Rome — The Spanish Steps

Begin at Piazza Venezia, the square in front of the elaborate marble mountain that is the Monumento a Vittorio Emanuele II, sometimes jokingly referred to as "the eighth hill of Rome." On the west side of the piazza is Palazzo Venezia, a grand palace Mussolini once requisitioned and whose balcony he liked to strut about on. It was built for Pope Paul II, who totally renovated the facade of the adjacent church of San Marco, on Piazza San Marco on the south side of the palace. From Piazza Venezia, head north on Via del Corso, making sure to walk on the right-hand side of the street so that you can get a good view of the attractive facade of Palazzo Doria Pamphilj, one of Rome's grandest palaces. The entrance to its sumptuous art gallery and state apartments is on Piazza del Collegio Romano. After a look at its priceless Old Master paintings and a peek at how an aristocratic family once lived (or lives -- one occupant is the current prince), take Via di Sant'Ignazio to the enchanting 18th-century Rococo Piazza di Sant'Ignazio, designed by architect Raguzzini as if it were a stage set. But then, of course, theatricality was a key element of almost all the best Baroque and Rococo art. Nowhere is this more evident than in the hyperopulent church of Sant'Ignazio, where the ceiling frescoes hold a surprise or two.

Behind the "stage set," Via del Burrò leads to Piazza di Pietra, where the onetime Rome Stock Exchange is set inside the columns of an ancient temple. From here it's just a few steps along Via dei Bergamaschi to Piazza Colonna, named for the celebrated Colonna di Marco Aurelio (Column of Marcus Aurelius) at its center. North of the column, Palazzo Chigi, a 16th- and 17th-century building, serves as the seat of the prime minister. Next door is Palazzo Montecitorio, where the Chamber of Deputies (lower house) of the Italian Parliament meets.

Just off Via del Tritone is little Santa Maria in Via, where the well water in the church is said to have miraculous powers. Across Via del Tritone, a busy thoroughfare that climbs to Piazza Barberini and Via Veneto, Piazza San Silvestro is a hub of public transportation and location of the main post office. It's also on the edge of a shopping district that has few equals elsewhere in the world. From Via del Tritone on the south to Piazza del Popolo on the north, from the Tiber on the west to Villa Borghese on the east, this is a fabulous trove of specialty shops and boutiques offering all types of fashions, jewelry, household goods, and anything else you might want -- including the well-maintained restroom facilities in the Rinascente department store, which occupies the block at the corner of Via del Corso and Largo Chigi. You can detour in and out of the area's narrow byways as your fancy takes you, attracted by handsome window displays.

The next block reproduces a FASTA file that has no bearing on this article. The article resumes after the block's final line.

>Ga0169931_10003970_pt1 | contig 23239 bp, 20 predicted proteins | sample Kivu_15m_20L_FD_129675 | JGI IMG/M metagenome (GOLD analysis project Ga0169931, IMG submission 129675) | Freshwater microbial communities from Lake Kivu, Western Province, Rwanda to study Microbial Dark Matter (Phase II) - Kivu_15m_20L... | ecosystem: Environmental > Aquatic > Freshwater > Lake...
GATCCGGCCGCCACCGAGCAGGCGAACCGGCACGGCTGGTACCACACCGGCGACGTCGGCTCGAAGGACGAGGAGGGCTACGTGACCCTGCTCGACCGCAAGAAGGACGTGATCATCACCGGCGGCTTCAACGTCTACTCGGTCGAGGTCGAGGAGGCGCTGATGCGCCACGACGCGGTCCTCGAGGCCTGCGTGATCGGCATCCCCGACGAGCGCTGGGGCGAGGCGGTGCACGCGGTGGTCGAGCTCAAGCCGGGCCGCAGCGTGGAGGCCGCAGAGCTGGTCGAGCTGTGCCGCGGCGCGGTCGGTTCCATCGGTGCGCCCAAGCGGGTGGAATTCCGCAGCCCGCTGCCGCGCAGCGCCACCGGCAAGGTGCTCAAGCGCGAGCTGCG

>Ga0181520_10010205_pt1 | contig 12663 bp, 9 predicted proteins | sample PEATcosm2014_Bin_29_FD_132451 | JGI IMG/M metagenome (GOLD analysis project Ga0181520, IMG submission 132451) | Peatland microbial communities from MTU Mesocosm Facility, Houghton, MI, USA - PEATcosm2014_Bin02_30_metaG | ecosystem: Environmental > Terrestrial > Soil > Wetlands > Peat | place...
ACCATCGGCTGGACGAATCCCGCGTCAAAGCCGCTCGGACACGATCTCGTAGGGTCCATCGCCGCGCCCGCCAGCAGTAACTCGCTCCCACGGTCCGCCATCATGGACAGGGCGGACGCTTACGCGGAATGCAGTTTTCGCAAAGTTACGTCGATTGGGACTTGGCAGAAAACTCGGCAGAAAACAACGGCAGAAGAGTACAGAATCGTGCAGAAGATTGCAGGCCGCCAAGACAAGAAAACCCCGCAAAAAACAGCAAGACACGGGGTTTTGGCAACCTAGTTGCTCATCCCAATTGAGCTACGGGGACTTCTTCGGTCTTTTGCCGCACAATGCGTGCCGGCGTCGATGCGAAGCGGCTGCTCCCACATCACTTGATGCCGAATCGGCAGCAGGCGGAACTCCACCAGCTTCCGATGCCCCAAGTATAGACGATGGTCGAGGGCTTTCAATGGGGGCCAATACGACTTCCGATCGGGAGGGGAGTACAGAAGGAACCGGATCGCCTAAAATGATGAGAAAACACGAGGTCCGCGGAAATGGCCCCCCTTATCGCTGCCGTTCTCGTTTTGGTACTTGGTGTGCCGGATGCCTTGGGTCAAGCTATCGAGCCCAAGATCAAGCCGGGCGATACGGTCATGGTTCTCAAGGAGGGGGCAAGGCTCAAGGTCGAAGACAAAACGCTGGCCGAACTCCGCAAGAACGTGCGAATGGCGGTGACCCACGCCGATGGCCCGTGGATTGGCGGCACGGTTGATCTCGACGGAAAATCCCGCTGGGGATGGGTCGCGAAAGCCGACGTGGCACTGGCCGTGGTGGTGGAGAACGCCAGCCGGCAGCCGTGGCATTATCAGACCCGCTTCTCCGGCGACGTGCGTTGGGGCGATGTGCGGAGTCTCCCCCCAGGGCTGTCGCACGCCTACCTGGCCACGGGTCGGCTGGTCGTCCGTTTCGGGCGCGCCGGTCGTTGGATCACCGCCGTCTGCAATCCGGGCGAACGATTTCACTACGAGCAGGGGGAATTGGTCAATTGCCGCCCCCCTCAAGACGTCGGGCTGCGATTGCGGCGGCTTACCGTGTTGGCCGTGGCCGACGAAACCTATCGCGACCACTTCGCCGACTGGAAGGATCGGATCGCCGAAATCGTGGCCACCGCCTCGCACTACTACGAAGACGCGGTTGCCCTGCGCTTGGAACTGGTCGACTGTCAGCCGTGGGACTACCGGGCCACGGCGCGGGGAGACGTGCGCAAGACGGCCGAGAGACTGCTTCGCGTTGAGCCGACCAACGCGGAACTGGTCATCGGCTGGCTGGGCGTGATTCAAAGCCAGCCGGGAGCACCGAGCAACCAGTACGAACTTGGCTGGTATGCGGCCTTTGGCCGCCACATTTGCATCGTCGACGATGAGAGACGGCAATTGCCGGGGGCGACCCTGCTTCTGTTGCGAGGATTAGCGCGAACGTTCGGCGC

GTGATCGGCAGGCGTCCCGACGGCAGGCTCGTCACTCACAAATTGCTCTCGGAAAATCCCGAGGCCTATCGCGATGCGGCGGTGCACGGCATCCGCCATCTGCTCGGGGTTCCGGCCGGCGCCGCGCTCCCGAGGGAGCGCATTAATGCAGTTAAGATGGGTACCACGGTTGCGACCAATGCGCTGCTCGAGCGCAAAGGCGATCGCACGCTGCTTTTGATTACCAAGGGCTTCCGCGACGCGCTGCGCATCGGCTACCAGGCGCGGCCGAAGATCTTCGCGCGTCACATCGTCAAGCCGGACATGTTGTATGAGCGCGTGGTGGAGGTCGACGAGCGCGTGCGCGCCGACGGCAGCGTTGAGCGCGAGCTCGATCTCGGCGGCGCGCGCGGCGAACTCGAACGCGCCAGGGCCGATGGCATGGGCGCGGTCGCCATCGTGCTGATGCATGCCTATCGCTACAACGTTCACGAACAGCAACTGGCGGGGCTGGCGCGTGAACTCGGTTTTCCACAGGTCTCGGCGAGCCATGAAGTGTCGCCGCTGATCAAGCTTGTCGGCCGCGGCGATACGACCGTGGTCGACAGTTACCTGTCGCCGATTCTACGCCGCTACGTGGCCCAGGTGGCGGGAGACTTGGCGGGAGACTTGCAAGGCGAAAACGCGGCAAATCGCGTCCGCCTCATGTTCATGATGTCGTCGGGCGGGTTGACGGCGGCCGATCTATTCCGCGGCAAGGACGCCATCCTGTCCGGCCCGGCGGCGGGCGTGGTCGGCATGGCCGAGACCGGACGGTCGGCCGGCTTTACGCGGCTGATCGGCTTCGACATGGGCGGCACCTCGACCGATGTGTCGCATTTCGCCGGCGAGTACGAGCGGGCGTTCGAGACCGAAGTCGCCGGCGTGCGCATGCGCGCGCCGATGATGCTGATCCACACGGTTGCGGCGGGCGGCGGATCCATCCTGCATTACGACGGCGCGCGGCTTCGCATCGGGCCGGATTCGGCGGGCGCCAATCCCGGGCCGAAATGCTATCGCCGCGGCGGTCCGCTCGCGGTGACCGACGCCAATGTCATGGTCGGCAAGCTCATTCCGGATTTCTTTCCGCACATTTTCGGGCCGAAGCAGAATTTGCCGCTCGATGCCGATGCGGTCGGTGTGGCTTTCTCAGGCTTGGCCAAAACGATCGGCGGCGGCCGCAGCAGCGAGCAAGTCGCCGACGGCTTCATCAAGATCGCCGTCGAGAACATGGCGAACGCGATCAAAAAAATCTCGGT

At some point, head north on Via del Corso again to Piazza San Lorenzo in Lucina to see the Bernini works in San Lorenzo in Lucina and perhaps linger in one of the fashionable cafés on this pretty square. At the west end of the piazza, take Via del Leone to Largo Fontanella Borghese to see the portal of the grandiose Palazzo Borghese and browse at the stalls selling old books and prints around the corner in airy Piazza della Fontanella Borghese, where you can get an even better idea of the palace's size. Follow Via della Fontanella Borghese, lined with smart shops, to Largo Goldoni, site of an information kiosk.